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Leukaemia is cancer of the white blood cells. The term chronic leukaemia is used to describe the type of cancer that progresses slowly over many years, people with chronic leukaemia often show few symptoms for many years. This means that the condition is often diagnosed coincidentally, during routine check-ups or blood tests for other issues.
Chronic leukaemia is further classified according to the type of white blood cells that are affected by cancer – chronic myeloid leukaemia (CML) affects the myeloid cells, which perform a number of different functions, such as fighting bacterial infections, defending the body against parasites and preventing the spread of tissue damage
Chronic myeloid leukaemia is quite a rare type of cancer. Around 8,600 people are diagnosed with leukaemia every year in the UK, and it is more common in people aged 40-60.
What triggers the development of chronic leukaemia and causes the initial mutation in stem cells is unknown, although there are many suspected risk factors. There is some evidence to show an increased risk of chronic leukaemia in people who:
In its early stages, chronic myeloid leukaemia usually causes no noticeable symptoms and is often diagnosed during tests for a different condition. When symptoms do develop, they are similar to those of many other illnesses and can include:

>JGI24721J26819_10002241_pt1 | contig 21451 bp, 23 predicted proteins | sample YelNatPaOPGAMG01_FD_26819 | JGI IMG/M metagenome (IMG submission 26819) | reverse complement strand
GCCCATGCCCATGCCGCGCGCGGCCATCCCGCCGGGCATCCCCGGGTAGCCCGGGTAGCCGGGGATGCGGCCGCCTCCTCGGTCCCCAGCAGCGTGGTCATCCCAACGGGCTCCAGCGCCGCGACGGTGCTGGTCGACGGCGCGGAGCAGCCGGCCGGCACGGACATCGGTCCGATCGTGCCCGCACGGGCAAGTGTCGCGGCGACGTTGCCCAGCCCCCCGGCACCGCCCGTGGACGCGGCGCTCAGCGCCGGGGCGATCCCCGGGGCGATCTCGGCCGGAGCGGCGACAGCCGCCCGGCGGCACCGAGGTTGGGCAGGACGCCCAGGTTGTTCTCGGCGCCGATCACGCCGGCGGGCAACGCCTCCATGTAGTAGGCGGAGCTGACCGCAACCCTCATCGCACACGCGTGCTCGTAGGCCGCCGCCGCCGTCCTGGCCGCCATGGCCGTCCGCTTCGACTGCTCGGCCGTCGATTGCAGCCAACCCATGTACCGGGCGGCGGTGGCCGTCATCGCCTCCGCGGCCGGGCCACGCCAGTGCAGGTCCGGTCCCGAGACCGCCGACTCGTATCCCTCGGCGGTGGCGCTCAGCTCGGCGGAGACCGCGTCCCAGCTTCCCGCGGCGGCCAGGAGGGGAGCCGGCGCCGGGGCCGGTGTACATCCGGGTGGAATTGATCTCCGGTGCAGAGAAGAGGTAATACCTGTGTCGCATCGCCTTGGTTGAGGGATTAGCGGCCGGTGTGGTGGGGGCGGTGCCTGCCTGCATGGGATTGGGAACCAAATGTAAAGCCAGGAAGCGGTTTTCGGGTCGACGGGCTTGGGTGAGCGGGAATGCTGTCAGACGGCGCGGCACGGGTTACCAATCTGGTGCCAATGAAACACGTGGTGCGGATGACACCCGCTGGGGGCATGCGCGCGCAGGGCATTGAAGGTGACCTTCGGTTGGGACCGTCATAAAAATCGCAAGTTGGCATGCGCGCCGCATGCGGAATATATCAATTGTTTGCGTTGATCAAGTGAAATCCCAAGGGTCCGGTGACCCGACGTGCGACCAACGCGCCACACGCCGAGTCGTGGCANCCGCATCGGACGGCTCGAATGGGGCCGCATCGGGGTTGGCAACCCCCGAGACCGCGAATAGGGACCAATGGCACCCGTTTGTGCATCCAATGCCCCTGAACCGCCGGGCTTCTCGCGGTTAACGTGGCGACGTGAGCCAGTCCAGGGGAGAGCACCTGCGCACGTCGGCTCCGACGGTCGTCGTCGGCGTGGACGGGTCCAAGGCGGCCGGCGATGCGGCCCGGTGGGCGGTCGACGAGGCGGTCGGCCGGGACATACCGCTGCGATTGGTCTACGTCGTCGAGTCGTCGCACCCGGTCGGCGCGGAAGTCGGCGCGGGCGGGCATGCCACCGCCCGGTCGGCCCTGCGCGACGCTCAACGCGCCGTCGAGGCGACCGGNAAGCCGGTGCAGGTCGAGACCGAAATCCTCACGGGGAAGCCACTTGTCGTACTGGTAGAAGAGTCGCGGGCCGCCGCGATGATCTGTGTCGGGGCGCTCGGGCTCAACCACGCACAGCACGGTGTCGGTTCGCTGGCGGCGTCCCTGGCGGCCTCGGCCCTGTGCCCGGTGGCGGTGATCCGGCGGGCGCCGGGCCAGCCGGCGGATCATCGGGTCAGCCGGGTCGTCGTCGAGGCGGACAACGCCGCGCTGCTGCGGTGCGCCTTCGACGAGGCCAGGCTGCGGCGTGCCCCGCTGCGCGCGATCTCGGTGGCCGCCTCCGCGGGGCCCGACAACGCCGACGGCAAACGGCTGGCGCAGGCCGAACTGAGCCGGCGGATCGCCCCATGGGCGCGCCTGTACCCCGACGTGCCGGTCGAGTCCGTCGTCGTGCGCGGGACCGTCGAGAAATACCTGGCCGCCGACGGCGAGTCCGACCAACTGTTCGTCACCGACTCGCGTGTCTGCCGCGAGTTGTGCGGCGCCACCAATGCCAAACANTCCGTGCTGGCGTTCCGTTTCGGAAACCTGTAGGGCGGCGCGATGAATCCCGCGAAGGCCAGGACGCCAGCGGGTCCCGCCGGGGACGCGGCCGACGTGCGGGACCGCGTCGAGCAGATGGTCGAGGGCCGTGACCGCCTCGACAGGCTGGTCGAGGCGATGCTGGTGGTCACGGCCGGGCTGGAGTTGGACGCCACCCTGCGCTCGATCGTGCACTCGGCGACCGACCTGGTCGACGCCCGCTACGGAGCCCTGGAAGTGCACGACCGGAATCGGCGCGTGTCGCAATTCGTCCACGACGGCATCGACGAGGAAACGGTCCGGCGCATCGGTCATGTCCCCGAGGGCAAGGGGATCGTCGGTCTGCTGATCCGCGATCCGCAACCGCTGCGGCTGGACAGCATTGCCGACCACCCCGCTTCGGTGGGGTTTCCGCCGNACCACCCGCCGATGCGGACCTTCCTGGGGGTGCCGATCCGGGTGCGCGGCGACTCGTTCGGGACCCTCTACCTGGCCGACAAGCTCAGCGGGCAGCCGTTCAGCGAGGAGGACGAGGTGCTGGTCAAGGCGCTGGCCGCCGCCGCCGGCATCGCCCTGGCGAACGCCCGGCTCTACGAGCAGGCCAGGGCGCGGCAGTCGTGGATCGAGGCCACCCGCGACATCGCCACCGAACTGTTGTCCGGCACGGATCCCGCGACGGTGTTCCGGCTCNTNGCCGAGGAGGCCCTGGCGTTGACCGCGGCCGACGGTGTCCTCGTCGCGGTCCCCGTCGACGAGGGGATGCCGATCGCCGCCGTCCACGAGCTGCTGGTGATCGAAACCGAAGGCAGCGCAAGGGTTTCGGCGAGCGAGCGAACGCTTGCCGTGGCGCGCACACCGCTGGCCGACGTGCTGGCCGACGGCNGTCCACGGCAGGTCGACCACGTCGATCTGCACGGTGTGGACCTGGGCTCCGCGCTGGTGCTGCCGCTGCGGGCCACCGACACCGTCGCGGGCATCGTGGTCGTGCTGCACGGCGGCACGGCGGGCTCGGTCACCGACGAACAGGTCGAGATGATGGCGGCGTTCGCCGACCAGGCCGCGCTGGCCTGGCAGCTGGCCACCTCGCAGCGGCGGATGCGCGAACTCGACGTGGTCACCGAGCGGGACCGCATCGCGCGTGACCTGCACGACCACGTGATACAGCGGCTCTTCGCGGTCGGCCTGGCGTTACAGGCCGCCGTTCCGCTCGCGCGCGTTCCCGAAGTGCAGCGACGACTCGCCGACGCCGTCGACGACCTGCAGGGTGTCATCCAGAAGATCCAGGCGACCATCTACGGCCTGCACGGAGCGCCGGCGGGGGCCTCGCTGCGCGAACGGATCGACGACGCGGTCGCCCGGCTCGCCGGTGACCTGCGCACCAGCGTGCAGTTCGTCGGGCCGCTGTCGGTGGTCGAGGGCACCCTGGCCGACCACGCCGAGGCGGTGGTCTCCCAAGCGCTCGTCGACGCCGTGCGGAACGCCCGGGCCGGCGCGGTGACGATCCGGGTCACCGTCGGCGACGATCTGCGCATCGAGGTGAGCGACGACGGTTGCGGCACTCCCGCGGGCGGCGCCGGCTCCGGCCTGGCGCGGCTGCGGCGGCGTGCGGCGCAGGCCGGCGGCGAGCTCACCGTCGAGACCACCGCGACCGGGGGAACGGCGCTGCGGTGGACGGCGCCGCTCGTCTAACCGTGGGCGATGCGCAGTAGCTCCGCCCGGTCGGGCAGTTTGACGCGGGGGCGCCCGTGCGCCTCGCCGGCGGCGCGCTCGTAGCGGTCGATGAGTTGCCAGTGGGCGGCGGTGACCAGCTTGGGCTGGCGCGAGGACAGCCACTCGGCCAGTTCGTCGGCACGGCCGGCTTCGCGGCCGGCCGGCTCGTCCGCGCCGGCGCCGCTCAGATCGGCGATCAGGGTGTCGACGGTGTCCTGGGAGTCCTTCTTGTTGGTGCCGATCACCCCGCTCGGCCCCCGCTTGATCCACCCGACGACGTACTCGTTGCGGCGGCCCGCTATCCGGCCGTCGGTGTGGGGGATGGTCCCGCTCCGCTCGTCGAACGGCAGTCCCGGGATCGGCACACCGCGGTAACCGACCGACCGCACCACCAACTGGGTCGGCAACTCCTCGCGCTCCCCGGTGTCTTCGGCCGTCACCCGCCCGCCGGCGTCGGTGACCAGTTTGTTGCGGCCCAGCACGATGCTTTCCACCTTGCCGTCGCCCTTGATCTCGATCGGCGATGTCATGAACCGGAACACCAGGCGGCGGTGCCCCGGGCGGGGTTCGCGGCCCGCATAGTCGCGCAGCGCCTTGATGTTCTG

CML can also cause swelling in your spleen (an organ that helps to filter impurities from your blood). This can cause a lump to appear on the left side of your abdomen, which may be painful when touched. A swollen spleen can also put pressure on your stomach, causing a lack of appetite and indigestion.
If any of these symptoms apply to you, or if you have any concerns about similar symptoms, it is essential that you see your doctor at once, as your chances of recovery are much higher if your cancer is diagnosed early.
If you are referred to CCL for diagnosis, your consultant or oncologist will advise you as to which tests are relevant, however most cases of chronic myeloid leukaemia are often first detected when a routine blood test is carried out to diagnose another, unrelated, condition. Once CML is suspected, tests include:
At CCL, patients with CML are treated by a team of different specialists, called a Multi-Disciplinary Team, or MDT, from our Haemato-Oncology department, headed by Professor Ray Powles, CBE. This team works together to create a treatment plan to suit the individual needs of the patient. Because CML is a chronic condition, the first treatment is usually medication to stop the progression of the cancer.
Imatinib tablets are usually given as soon as you have been diagnosed with chronic myeloid leukaemia, to slow its progression. These tablets are taken every day for life, and most patients do really well on them.
The aim of treatment is to achieve the following:
If the leukaemia reaches an advanced stage, further treatment is considered, including:
We offer a wide range of services for patients, as well as their loved ones, designed to make a very difficult time as easy as possible, and to give our patients the best treatment and support possible. Our support services include a specialist counselling, specialist physiotherapy, group sessions and much more. You can find the full range of our support services here.
We’ll be with you every step of the way.